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The 5 Must-Have Music Accessories for 2013

A super-sexy wireless dock, a $2,500 preamp and other necessary indulgences for industry audiophiles.

The McIntosh D100

This story first appeared in the Feb. 15 issue of The Hollywood Reporter magazine.

1. The Dock: Teenage Engineering OD-11

Don’t let the name fool you -- this is not for kids. (Unless they invented the next Spotify.) Mono often gets a bad rap, but the single OD-11 does fine on its own; it also can be combined with up to three units to create stereo or quadraphonic sound. Based on a revered 1974 speaker by Stig Carlsson, this update can wirelessly pull in and play music from the cloud (and your home network). The icing on the cake is its minimalist remote, essentially a giant button-free volume knob. $800, teenageengineering.com

2. The Headphones: Audio-technica ATH-AD900X Elite

You could blow your wad on a similarly priced pair of headphones from Beats by Dre, or get these and quit letting your trend-chasing teenagers do your shopping for you. The CCAW voice coils and 53mm drivers in Audio-technica’s ATH-AD900X (an update to its excellent ATH-AD900 set) provide superb reproduction. Better yet, the company’s 3D Wing Support Housing makes them supremely comfortable for long sessions. Selena Gomez is a fan of the brand. $300, audio-technica.com.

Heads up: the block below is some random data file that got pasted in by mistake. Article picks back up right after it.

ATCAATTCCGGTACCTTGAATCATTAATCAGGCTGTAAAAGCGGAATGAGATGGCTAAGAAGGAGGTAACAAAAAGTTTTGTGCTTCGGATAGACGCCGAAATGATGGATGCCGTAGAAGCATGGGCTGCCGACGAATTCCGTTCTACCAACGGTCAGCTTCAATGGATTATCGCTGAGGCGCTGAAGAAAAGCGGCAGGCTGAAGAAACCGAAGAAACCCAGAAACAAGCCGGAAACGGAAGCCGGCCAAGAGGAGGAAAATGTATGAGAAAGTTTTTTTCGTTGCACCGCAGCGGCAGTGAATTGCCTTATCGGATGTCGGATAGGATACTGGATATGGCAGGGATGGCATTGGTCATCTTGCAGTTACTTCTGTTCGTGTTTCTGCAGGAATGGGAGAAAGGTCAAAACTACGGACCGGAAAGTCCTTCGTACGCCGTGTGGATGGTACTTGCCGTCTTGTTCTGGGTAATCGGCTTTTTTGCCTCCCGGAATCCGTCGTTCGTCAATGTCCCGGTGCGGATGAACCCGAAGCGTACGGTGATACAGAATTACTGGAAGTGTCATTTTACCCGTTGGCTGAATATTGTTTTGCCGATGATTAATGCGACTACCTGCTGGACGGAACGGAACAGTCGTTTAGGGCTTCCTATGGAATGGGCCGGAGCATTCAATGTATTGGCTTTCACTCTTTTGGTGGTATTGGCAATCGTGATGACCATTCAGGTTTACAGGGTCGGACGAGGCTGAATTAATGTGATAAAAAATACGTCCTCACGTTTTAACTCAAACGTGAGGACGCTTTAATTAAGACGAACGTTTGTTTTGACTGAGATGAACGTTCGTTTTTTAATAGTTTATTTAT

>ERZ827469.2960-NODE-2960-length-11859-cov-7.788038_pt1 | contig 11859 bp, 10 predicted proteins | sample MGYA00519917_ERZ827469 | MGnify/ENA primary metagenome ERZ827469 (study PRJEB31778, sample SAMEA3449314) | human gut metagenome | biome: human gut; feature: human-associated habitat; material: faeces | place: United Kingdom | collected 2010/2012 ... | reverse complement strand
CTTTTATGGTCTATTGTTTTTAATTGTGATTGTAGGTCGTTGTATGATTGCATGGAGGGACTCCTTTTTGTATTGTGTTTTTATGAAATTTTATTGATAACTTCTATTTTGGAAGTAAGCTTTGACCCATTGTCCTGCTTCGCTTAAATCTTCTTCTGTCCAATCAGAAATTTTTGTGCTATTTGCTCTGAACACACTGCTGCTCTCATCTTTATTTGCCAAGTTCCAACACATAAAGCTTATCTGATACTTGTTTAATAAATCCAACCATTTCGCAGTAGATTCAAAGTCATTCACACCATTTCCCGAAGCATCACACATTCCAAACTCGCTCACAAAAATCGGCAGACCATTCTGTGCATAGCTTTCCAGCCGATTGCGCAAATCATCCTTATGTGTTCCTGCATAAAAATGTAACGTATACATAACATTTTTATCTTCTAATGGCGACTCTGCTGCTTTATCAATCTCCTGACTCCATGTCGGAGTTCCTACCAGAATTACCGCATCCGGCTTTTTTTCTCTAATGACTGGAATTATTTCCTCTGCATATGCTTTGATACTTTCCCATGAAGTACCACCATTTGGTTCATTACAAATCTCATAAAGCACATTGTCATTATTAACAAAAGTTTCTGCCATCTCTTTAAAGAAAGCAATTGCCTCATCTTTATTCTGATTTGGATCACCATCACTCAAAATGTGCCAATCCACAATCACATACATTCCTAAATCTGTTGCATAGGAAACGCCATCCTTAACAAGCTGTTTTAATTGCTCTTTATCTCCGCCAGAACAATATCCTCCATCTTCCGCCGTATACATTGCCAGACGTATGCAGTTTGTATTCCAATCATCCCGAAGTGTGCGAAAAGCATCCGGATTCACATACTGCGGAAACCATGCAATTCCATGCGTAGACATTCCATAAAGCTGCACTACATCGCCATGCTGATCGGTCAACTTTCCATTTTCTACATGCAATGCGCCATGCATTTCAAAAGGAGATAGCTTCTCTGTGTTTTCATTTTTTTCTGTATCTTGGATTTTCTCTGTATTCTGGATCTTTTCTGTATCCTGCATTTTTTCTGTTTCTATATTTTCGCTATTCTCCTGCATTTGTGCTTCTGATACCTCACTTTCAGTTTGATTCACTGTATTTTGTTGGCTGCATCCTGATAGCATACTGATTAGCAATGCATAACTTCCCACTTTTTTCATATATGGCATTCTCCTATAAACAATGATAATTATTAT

PHOTOS: THR's 2012 Digital Power 50

3. The Preamp: The McIntosh D100

McIntosh has been winning over fans since its founding in 1949, with everyone from Howard Hughes to Jack Nicholson, L.A. Reid and Liev Schreiber more recently. So trust the company to turn out the drool-worthy D100, which acts as a gateway from your digital sources to an analog stereo. Five ports (each with its own digital-to-analog converter) means your devices, from iPods to laptops, can all get a hookup. Plus, it has a built-in headphone amp to make your cans sound their best. $2,500, mcintoshlabs.com

4. The Portable Music Player: Astell & Kern AK100

Back in the swirling mists of time, instead of storing music tracks in their phone, people carried them in single-purpose devices called iPods or Zunes (the Zune is now thought by archaeologists to have been a myth). Return to the days of the dedicated music player with the Astell and Kern AK100. Why would you do such a thing? Because the AK100 can play back high-resolution 24-bit audio formats, most significantly FLAC (FLAC files are typically only playable on a computer). It’s also packed with audiophile goodies like a high-quality DAC and 2 SD card slots that allow you increase its internal 32BG of storage, up to a maximum of 96GB. $700, aloaudio.com

5. The Integrated Amp: Wadia Intuition 01

Audio components used to come in the strikingly unexciting form of differently sized black boxes. That time officially has passed. Wadia introduced a stunning new look for its audio products with the Intuition 01, an integrated amp that packs a remarkable amount of audio goodness into its very sleek package. Although it measures just 15 inches square (and under 2.5 inches tall at the center), inside you’ll find a 32-bit digital preamp with seven digital and two analog inputs, a 350 watts-per-channel amp, as well as state-of-the-art Digital-Audio Converters and upsampling magic to make all your digital sources shine. looks a treat while doing it. $7,500, audiostream.com

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